CADS Trip to The Somme, France – 31st March to 2nd APRIL 2023
Members of CADS, BRITSOC, and friends, 22 in total, led by John Cameron-Webb, our expert guide and leader, joined the trip to The Somme. We all know John as a long-time CADS member, former British Consul Amsterdam, Jokathon winner (2021) and talented musician. However, he is also a man with a great passion for, and a detailed knowledge of, military history of World War I battlefield sites. Some of the group enjoyed visiting Ypres with John last year, but most had never visited the area around the Somme before.
Despite challenging rain throughout most of Saturday, and a biting wind on Sunday, we were inspired by John to venture out to experience, for ourselves, the open and bleak landscape that formed the battle front on the Somme between July and November 1916. Some of the highlights of the trip are included below.
The featured photo shows John describing the Lochnagar Crater formed by an underground explosive charge, secretly planted by the British during the preparations for the first day of the Battle of the Somme. The mine was detonated at 7:28 a.m. on 1 July 1916, minutes before the men were sent over the top and into battle. It left a crater 21 metres deep and 100 wide.
Devonshire Trench Cemetery
The cemetery was established on a section of the old front line trench in Mansel Copse. This ground had originally been held by troops of the 9th Devons before the attack towards the German positions in Mametz on 1 July. Casualties were extremely heavy. The inscription on this stone reads: ‘The Devonshires held this trench, the Devonshires hold it still’. The cemetery contains the graves of 163 soldiers, including Lieutenant William Noel Hodgson, Military Cross (MC), a war poet.
The red dragon and stone plinth of Mametz Wood Memorial commemorates an engagement of the 38th (Welsh) Division of the British Army during the First Battle of the Somme in July 1916.
The men forming the first wave intending to take the wood in a matter of hours. However, strong resistance killed and injured over 400 soldiers before they even reached it. Fighting continued over many days until it was captured, but with further heavy casualties.
Thiepval Memorial to the Missing of the Somme
Designed by Sir Edwin Lutyens and unveiled in 1932, it is the largest British war memorial in the world and bears the names of 72,337 British and South African men who fought on the Somme. Located on a small rise, and prominent on the skyline, it is certainly one of the most moving sights along the old front line. No visit is complete without a stop here.
An inscription on the memorial reads:
“Here are recorded the names of officers and men of the British Armies who fell on the Somme battlefields July 1915 February 1918 but to whom the fortune of war denied the known and honoured burial given to their comrades in death”.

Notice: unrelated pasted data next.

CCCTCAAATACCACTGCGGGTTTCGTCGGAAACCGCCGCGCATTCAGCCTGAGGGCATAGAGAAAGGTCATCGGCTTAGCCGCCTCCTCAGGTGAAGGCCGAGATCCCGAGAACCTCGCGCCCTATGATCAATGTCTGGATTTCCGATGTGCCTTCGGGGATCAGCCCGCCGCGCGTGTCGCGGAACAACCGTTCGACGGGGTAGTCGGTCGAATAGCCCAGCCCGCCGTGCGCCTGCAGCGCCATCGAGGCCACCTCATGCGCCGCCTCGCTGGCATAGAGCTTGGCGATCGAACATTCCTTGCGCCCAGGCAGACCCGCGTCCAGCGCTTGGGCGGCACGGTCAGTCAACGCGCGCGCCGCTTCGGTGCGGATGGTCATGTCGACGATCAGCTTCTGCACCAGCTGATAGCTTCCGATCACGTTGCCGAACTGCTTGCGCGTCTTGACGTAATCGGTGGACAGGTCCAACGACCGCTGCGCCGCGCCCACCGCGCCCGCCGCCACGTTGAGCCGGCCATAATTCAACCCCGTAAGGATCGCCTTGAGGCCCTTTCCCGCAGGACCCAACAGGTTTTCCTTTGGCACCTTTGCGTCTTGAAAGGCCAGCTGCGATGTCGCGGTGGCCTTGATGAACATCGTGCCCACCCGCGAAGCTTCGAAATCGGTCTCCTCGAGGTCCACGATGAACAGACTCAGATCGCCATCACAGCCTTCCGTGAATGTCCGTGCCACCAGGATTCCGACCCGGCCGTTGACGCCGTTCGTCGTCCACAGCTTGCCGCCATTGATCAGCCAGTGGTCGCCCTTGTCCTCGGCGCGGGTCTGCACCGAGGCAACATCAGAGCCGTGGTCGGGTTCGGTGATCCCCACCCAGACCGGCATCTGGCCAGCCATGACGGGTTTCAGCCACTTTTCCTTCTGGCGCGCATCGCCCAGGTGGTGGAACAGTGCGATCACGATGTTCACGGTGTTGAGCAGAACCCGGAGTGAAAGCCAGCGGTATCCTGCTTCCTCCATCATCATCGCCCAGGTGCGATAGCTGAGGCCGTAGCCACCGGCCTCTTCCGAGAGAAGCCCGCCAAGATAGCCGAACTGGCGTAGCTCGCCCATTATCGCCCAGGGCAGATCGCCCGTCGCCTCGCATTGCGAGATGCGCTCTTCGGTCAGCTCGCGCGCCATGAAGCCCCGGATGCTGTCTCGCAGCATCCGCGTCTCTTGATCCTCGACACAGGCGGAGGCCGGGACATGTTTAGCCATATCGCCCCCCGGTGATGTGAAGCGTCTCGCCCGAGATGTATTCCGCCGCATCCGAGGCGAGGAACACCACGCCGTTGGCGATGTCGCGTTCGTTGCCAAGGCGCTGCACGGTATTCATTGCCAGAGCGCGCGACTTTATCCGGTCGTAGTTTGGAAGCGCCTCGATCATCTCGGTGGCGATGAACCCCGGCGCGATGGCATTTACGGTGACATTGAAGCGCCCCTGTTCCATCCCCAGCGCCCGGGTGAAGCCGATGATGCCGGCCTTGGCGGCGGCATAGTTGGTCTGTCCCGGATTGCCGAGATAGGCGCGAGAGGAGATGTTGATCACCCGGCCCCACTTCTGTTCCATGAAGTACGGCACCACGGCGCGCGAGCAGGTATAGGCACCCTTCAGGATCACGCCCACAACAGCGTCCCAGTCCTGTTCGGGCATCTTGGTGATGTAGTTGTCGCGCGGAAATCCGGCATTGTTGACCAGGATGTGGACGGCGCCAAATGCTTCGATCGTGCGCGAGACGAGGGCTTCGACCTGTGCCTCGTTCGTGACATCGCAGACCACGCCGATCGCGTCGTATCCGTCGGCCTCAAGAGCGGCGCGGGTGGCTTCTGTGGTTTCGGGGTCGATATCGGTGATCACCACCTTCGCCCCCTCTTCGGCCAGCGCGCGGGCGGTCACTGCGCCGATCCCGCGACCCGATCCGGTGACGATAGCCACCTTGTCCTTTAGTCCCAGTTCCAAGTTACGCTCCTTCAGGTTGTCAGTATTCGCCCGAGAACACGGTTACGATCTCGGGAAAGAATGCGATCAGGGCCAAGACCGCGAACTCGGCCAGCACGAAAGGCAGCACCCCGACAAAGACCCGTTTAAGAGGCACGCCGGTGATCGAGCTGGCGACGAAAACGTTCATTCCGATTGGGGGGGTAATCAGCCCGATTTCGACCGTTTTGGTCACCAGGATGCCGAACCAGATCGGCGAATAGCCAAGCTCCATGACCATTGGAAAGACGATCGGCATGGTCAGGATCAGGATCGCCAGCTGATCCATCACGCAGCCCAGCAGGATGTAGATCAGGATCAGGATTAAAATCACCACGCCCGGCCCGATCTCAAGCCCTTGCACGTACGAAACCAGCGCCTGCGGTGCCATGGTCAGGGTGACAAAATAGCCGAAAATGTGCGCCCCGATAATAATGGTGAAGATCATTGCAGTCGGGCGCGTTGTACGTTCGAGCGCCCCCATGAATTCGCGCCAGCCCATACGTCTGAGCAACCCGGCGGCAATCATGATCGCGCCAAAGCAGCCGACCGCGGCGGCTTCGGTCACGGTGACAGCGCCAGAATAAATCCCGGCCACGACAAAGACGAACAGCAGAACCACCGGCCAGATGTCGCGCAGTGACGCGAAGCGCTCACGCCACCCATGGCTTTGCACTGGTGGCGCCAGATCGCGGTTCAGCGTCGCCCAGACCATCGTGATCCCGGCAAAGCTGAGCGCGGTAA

Located in Thiepval, this is Northern Ireland’s National War Memorial. It was one of the first memorials to be erected on the Western Front and commemorates the men of the 36th (Ulster) Division and all those from Ulster who served in the First World War. Volunteer “Piper Anja”, pictured here, entertained us in the museum next door as we took shelter from the rain.
Newfoundland Memorial Park at Beaumont Hamel.
This park stretches over an area of 84 acres and was purchased by the Newfoundland Government in the 1930s and is one of five memorial sites known as the Trail of the Caribou. It contains preserved trenches, shell craters and several memorials. It gives the visitor a clear idea of the front lines and the lack of protection available to the troops.
At its heart stands a great bronze caribou – the emblem of the Royal Newfoundland Regiment. It watches over the rolling fields where many fell and have no known resting place.
The Newfoundlanders are an example of how patriotic the colonial populations were in 1914. In August 1914, large numbers of Newfoundland’s young men volunteered for service with the British Army. They sailed from St. John’s in a ship jointly financed by all those on board and arrived in Britain without any weapons or equipment whatsoever. With the sole exception of the West Yorks Regiment, theirs suffered the highest number of casualties.
Delville Wood South African Memorial at Longeuval gave yet another poignant reminder of the huge loss of life across the Commonwealth. People from all Commonwealth nations, totalling over one million, fell in the Great War and, of whom, the majority rest in France. The inscription on the entrance to the memorial reads: “Their Ideal is Our Legacy, Their Sacrifice Our Inspiration”.
Many poets served in the forces on the Somme. We were treated to a selection of their work read by one of our group, Annette Roodhart, as we visited some of the sites which inspired them to write. Together with her trusty batman, Pieter, who was often needed to hold an umbrella, Annette recited examples of the works of many of the well-known WWI poets and some not so well known. One such was Mary Borden, an American heiress who founded a field hospital behind the allied lines and later wrote “The Forbidden Zone”.
“They shall grow not old, as we that are left grow old: Age shall not weary them, nor the years condemn. At the going down of the sun and in the morning
We will remember them.” from For the Fallen by Laurence Binyon
John had quite rightly warned that: “visiting the places where such events took place is a very powerful experience, it helps us understand the challenges faced by both commanders and front-line soldiers.” The addition of poetry into the itinerary served to further enhance the first-hand experience of the battlefields and made the occasion even more poignant and meaningful. Without doubt many lasting memories were made on this trip and we look forward to a return visit to Ypres later in the year.